NA

None

Seizures

Discharge

Death

Hitomi et al., 2004, Japan, [5]

2 y, M

Ampicillin-gentamicin, PB, TMP

20 days

None

Discharge

Ulloa-Gutierrez at al., 2004, Costa Rica, [3]

10 y, F

3 y, M

6 y, M

Meropenem, amikacin, rifampin

Ampicillin-gentamicin

Ampicillin-gentamicin

22, 10, 14 days

NA

NA

Seizures; Hydrocephalus

Hydrocephalus

Hydrocephalus

Discharge

Death

Death

Dilber et al., 2009, Turkey, [6]

7 y, M

18 m, M

Ampicillin-amikacin

Meropenem, vancomycin, ampicillin

21–14 days

21, 21, 14 days

None

SIADH; abducens palsy

Discharge

Discharge

Lee et al., 2010, Korea, [2]

7 y, F

Ampicillin was added to the previous treatment

NA

Hydrocephalus

Discharge

Peer et al., 2010, India, [7]

20 m, F

Ampicillin, amikacin

21 days

Seizures; bilateral rectus palsy

Discharge: 5 months later partial left lateral rectus palsy

Ben Shimol et al., 2011, Israel, [8]

6 y, F

Ampicillin, gentamicin

4 weeks ampicillin

12 days gentamicin

Hydrocephalus

Discharge

Lobotkovà et al., 2014, Slovakia, [9]

2 y, M

Ampicillin

6 weeks

None

Discharge

Gee et al., 2015, USA, [10]

2 y, M

NA

NA

Increased ICP, bradyarrhythmia and hypotension

Discharge (mild speech delay)

Papandreu et al., 2016, UK, [11]

3 y, F

Ampicillin

Amikacin

Ampicillin

Vancomycin Ceftriaxone

27 days

20 days

3 weeks

AIDP

Discharge

Polat et al., 2016, Turkey, [12]

7 m, F

Ampicillin, gentamicin, subsequently replaced with TMP

26 days ampicillin

21 days TMP

None

Discharge

Ohnishi et al., 2017, Japan, [13]

20 m, F

Ampicillin

Gentamicin

26 days

21 days

None

Discharge

Villa et al., 2017, Italy, [1]

7 y, M

Ampicillin

Gentamicin

20 days

15 days

Left abducens nerve palsy

Discharge: persistence of left abducens palsy 3 weeks later

Shimbo et al., 2018, Japan, [15]

10 y, F

6 y, M

Ampicillin

Ampicillin

Not reported

Not reported

MERS

TCM, left abducens nerve palsy

Discharge

Discharge

Xu et al., 2018, China, [16]

2 y, M

Ampicillin

Vancomycin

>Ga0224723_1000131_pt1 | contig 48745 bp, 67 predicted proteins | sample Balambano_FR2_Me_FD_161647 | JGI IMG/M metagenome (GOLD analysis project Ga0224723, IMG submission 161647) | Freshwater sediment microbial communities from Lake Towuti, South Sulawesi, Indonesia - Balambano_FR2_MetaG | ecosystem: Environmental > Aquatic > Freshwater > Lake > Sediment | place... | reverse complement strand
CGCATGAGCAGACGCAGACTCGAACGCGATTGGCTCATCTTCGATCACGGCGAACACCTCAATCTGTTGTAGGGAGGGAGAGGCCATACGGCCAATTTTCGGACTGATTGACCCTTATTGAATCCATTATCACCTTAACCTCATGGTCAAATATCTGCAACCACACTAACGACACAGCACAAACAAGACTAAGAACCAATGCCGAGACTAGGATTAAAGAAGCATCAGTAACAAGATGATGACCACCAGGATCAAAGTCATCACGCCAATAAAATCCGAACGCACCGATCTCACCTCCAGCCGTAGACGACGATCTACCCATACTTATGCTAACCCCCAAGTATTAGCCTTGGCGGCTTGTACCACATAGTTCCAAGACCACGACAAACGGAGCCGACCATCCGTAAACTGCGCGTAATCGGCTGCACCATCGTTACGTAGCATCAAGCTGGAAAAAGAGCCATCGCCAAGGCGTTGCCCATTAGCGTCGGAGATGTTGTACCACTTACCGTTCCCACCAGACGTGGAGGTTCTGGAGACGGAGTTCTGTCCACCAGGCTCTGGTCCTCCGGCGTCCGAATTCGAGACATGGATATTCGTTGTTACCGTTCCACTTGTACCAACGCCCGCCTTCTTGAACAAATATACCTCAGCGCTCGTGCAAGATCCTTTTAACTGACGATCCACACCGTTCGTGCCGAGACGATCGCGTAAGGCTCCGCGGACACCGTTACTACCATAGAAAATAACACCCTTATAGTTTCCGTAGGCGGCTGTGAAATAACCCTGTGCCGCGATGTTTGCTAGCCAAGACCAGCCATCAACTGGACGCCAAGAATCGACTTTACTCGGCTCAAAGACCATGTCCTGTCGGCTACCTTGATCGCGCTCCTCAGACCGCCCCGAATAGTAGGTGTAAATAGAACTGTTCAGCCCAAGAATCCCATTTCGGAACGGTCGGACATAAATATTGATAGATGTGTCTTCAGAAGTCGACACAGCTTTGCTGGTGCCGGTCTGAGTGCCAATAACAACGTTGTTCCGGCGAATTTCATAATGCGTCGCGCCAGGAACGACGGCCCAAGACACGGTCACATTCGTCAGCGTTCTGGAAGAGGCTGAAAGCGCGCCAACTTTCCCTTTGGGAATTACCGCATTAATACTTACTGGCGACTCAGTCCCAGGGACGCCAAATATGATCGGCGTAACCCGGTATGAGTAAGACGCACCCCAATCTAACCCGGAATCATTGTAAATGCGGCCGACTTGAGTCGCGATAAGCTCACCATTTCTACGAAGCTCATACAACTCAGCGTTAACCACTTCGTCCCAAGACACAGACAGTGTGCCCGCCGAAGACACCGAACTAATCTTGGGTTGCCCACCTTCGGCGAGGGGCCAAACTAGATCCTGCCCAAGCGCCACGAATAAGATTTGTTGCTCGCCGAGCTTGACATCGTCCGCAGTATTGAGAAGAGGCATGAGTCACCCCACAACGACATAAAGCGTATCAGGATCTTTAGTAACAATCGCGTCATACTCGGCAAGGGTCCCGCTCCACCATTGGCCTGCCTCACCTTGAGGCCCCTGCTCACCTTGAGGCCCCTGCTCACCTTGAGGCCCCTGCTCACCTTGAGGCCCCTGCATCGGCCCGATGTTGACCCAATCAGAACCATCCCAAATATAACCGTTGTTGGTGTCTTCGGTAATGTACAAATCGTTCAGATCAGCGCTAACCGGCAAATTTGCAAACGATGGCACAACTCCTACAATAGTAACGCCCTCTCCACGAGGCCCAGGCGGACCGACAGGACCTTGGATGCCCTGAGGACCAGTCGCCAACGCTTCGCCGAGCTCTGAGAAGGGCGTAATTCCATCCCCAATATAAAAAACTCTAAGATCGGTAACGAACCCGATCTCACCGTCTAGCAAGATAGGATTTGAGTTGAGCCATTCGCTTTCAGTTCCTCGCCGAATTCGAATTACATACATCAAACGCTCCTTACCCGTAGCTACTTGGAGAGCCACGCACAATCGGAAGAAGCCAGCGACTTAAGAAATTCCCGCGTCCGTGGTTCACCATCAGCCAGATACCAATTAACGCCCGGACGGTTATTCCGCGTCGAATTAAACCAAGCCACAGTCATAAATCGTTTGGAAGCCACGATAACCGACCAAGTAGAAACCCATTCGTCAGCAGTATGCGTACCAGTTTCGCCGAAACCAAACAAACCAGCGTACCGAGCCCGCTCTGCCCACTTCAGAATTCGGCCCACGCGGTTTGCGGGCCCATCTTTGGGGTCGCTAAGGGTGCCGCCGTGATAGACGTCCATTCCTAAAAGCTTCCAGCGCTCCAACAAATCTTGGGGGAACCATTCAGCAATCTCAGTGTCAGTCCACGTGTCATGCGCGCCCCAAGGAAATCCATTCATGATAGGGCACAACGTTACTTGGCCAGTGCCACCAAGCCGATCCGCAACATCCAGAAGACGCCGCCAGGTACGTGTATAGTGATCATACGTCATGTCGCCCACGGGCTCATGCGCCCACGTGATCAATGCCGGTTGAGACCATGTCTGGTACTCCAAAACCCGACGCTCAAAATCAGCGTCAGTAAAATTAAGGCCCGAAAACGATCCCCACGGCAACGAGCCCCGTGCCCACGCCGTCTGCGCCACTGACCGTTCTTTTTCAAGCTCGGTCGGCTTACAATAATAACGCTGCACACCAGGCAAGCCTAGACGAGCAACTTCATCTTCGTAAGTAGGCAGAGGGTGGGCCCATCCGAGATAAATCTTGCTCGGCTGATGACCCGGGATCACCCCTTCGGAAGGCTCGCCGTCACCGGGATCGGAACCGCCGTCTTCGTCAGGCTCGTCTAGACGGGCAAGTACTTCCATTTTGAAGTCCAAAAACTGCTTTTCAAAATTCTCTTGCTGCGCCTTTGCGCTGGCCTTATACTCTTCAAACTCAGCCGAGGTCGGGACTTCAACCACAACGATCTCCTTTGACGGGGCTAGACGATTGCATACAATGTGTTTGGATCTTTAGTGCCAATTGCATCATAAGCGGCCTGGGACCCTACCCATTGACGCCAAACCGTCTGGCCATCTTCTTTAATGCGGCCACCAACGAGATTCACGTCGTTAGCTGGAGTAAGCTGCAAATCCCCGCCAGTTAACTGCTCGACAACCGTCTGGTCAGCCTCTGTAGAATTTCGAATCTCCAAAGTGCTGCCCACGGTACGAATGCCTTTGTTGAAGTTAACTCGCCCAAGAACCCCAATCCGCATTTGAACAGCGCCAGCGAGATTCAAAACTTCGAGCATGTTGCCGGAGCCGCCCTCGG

Not reported

MERS

Discharge

WBC White blood cells, CRP C-reactive protein, NA not available, PB panipenem-betamipron, TMP trimethoprim-sulfametoxazole, SIADH secretion of inappropriate antidiuretic hormone, AIDP acute inflammatory demyelinating polyneuropathy, MERS mild encephalitis/encephalopathy with a reversible splenial lesion, TCM takotsubo cardiomyopathy

As L. monocytogenes mainly affects immunocompromised hosts, an immunological evaluation could be useful. Underlying causes of immunosuppression, such as prolonged or inappropriate corticosteroid treatment, should be excluded [9]. Finally, blood iron levels should be checked, as iron overload could predispose to Listeria meningitis [22].

L. monocytogenes is a rare cause of meningoencephalitis in previously healthy, immunocompetent children. However, its clinical presentation is similar to that of other viral or bacterial CNS infections and its course can be rapid and aggressive. Physicians should therefore always consider L. monocytogenes as a possible etiologic agent of meningoencephalitis, especially in cases that are unresponsive to the empiric first-line antibiotic treatment and when gram-positive bacilli are observed in the CSF. Furthermore, real-time PCR, as in our case, may be useful for prompt diagnosis, which is essential to enable adequate antibiotic treatment to be started with ampicillin alone or in combination with aminoglycoside.

Notes

Funding

Nothing to declare.

Availability of data and materials

Data sharing not applicable to this case report because no datasets were generated or analyzed during the current study.

Authors’ contributions

MLC and SB wrote the first draft of the manuscript and contributed to the patient management. PM critically revised the manuscript and supervised the patient management. All the author read and approved the final version of the manuscript.

Ethics approval and consent to participate

This case report was approved by the Ethics Committee of Fondazione IRCCS Ca′ Granda Ospedale Maggiore Policlinico, Milan, Italy. For case reports, the Ethics Committee of Fondazione IRCCS Ca′ Granda Ospedale Maggiore Policlinico does not provide a reference number.

Consent for publication

Written informed consent for the publication of this case report was obtained from the patient’s parents. A copy of the written consent is available for review by the Editor-in-Chief of this journal.

Competing interests

The authors declare that they have no competing interests.

Publisher’s Note

Springer Nature remains neutral with regard to jurisdictional claims in published maps and institutional affiliations.

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Open AccessThis article is distributed under the terms of the Creative Commons Attribution 4.0 International License (http://creativecommons.org/licenses/by/4.0/), which permits unrestricted use, distribution, and reproduction in any medium, provided you give appropriate credit to the original author(s) and the source, provide a link to the Creative Commons license, and indicate if changes were made. The Creative Commons Public Domain Dedication waiver (http://creativecommons.org/publicdomain/zero/1.0/) applies to the data made available in this article, unless otherwise stated.

Authors and Affiliations

  • Massimo Luca Castellazzi
    • 1
  • Paola Marchisio
    • 1
  • Samantha Bosis
    • 1
    Email author
  1. 1.Pediatric Highly Intensive Care Unit, Department of Pathophysiology and TransplantationUniversità degli Studi di Milano, Fondazione IRCCS Ca’ Granda Ospedale Maggiore PoliclinicoMilanItaly